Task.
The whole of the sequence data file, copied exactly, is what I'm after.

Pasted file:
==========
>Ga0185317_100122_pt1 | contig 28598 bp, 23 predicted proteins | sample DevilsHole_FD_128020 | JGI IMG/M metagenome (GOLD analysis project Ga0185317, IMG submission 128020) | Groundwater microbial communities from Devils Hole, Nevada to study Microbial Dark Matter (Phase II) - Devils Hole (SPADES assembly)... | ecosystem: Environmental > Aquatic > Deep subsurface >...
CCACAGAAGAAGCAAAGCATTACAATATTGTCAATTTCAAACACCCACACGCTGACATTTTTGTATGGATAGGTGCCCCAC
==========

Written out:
>Ga0185317_100122_pt1 | contig 28598 bp, 23 predicted proteins | sample DevilsHole_FD_128020 | JGI IMG/M metagenome (GOLD analysis project Ga0185317, IMG submission 128020) | Groundwater microbial communities from Devils Hole, Nevada to study Microbial Dark Matter (Phase II) - Devils Hole (SPADES assembly)... | ecosystem: Environmental > Aquatic > Deep subsurface >...
CCACAGAAGAAGCAAAGCATTACAATATTGTCAATTTCAAACACCCACACGCTGACATTTTTGTATGGATAGGTGCCCCAC